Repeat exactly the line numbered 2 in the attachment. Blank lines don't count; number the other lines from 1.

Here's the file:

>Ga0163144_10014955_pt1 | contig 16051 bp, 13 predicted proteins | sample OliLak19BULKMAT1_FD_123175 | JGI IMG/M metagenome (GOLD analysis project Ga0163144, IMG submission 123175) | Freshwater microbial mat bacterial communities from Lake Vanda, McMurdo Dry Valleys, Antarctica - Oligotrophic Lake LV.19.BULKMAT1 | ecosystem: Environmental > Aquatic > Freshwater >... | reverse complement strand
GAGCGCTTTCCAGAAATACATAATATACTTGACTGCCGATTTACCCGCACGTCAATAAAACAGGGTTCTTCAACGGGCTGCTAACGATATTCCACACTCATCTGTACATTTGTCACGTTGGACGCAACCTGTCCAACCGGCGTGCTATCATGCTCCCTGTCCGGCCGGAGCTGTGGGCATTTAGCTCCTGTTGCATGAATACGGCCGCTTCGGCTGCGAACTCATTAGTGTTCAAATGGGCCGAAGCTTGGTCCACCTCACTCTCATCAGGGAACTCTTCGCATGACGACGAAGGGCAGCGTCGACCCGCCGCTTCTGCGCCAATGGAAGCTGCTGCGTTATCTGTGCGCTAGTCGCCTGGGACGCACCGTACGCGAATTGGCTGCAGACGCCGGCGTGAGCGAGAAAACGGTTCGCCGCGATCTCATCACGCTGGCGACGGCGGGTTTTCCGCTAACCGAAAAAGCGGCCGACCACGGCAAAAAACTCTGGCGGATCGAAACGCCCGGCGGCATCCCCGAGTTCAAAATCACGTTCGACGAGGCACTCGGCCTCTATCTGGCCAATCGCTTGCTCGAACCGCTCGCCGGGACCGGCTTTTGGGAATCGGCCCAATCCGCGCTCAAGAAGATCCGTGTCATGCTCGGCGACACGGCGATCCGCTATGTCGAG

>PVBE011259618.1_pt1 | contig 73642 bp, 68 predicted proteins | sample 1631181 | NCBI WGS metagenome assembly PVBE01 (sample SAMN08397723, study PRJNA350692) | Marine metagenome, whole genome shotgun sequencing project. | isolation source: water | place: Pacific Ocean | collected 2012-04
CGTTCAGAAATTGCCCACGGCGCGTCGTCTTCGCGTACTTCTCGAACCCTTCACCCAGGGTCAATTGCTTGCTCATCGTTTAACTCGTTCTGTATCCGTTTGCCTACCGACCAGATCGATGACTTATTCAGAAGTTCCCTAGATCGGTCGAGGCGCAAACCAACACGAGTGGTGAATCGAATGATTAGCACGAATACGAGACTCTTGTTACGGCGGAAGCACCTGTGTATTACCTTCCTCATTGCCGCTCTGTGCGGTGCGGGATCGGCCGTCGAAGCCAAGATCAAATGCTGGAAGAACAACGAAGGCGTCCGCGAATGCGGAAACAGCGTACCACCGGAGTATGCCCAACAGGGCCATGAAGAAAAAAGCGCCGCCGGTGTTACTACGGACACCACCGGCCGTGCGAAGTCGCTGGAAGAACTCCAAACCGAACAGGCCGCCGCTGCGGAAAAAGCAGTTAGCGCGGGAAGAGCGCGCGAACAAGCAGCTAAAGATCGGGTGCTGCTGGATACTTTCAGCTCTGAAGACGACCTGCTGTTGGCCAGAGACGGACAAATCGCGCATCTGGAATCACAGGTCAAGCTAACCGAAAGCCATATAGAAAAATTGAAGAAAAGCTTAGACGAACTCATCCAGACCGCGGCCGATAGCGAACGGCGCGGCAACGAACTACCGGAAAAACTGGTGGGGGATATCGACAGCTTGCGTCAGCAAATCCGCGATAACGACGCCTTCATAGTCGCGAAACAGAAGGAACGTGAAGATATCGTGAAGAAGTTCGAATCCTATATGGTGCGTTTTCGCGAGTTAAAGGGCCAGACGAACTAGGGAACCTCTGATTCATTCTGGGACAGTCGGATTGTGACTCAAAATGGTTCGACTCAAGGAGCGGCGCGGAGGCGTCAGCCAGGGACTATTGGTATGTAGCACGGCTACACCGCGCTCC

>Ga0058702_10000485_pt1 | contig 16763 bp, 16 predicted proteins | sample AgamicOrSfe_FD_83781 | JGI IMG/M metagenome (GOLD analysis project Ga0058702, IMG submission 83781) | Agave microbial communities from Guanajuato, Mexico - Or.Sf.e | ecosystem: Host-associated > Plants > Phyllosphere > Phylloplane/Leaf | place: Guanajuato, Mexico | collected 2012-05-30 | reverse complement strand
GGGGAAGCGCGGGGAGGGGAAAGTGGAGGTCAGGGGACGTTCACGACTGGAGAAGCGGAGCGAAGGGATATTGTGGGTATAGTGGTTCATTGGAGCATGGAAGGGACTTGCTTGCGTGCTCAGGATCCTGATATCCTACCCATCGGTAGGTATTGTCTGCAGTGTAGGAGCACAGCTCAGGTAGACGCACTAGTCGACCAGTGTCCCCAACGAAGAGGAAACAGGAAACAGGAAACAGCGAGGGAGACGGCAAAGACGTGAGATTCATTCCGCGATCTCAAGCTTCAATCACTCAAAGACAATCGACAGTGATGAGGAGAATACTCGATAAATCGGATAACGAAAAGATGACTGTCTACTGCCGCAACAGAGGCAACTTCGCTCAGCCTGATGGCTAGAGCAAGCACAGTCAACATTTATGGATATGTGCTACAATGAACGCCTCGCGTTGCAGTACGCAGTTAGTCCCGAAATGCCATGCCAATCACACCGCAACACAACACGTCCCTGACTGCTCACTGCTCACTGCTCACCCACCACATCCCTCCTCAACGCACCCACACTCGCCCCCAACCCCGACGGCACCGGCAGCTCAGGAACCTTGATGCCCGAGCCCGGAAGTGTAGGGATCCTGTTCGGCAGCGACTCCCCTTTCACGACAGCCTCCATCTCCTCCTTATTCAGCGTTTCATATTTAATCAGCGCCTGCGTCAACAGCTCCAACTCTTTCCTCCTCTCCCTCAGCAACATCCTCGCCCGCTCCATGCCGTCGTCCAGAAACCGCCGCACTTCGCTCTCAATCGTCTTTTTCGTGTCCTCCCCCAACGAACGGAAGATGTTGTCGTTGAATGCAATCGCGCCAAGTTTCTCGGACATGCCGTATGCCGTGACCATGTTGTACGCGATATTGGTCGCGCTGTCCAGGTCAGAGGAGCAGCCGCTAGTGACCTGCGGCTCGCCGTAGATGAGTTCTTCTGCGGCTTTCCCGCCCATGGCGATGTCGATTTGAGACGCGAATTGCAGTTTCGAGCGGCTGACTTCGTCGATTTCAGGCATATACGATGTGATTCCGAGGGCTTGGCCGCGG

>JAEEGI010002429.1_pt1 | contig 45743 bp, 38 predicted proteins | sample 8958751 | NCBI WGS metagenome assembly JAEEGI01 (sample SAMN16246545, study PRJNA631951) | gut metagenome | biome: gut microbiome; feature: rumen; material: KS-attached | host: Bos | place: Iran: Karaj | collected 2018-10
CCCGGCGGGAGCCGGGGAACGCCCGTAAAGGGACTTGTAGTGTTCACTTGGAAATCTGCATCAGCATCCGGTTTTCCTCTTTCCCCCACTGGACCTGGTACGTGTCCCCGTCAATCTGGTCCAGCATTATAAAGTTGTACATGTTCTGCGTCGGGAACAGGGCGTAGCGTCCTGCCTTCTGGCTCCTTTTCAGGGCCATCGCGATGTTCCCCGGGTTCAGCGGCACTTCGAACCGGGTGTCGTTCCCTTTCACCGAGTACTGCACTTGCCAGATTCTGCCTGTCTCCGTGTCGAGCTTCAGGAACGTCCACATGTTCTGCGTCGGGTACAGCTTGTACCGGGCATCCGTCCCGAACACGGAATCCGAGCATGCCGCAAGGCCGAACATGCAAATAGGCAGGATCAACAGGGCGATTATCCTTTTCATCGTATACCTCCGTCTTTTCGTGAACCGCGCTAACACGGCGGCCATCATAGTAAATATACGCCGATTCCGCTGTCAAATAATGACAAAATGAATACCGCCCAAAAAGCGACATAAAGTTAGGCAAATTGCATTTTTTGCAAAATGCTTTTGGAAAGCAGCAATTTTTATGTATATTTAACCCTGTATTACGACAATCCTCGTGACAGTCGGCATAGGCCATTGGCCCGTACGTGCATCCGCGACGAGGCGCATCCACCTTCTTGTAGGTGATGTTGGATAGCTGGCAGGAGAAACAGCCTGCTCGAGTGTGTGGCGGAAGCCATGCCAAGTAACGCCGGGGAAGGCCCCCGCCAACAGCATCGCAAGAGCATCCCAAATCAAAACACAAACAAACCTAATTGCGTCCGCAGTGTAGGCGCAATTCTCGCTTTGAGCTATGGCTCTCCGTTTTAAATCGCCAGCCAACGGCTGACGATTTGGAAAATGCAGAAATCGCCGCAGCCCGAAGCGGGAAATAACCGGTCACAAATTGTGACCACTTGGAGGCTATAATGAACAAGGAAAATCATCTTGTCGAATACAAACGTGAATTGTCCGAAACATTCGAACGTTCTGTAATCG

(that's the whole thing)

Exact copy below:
GAGCGCTTTCCAGAAATACATAATATACTTGACTGCCGATTTACCCGCACGTCAATAAAACAGGGTTCTTCAACGGGCTGCTAACGATATTCCACACTCATCTGTACATTTGTCACGTTGGACGCAACCTGTCCAACCGGCGTGCTATCATGCTCCCTGTCCGGCCGGAGCTGTGGGCATTTAGCTCCTGTTGCATGAATACGGCCGCTTCGGCTGCGAACTCATTAGTGTTCAAATGGGCCGAAGCTTGGTCCACCTCACTCTCATCAGGGAACTCTTCGCATGACGACGAAGGGCAGCGTCGACCCGCCGCTTCTGCGCCAATGGAAGCTGCTGCGTTATCTGTGCGCTAGTCGCCTGGGACGCACCGTACGCGAATTGGCTGCAGACGCCGGCGTGAGCGAGAAAACGGTTCGCCGCGATCTCATCACGCTGGCGACGGCGGGTTTTCCGCTAACCGAAAAAGCGGCCGACCACGGCAAAAAACTCTGGCGGATCGAAACGCCCGGCGGCATCCCCGAGTTCAAAATCACGTTCGACGAGGCACTCGGCCTCTATCTGGCCAATCGCTTGCTCGAACCGCTCGCCGGGACCGGCTTTTGGGAATCGGCCCAATCCGCGCTCAAGAAGATCCGTGTCATGCTCGGCGACACGGCGATCCGCTATGTCGAG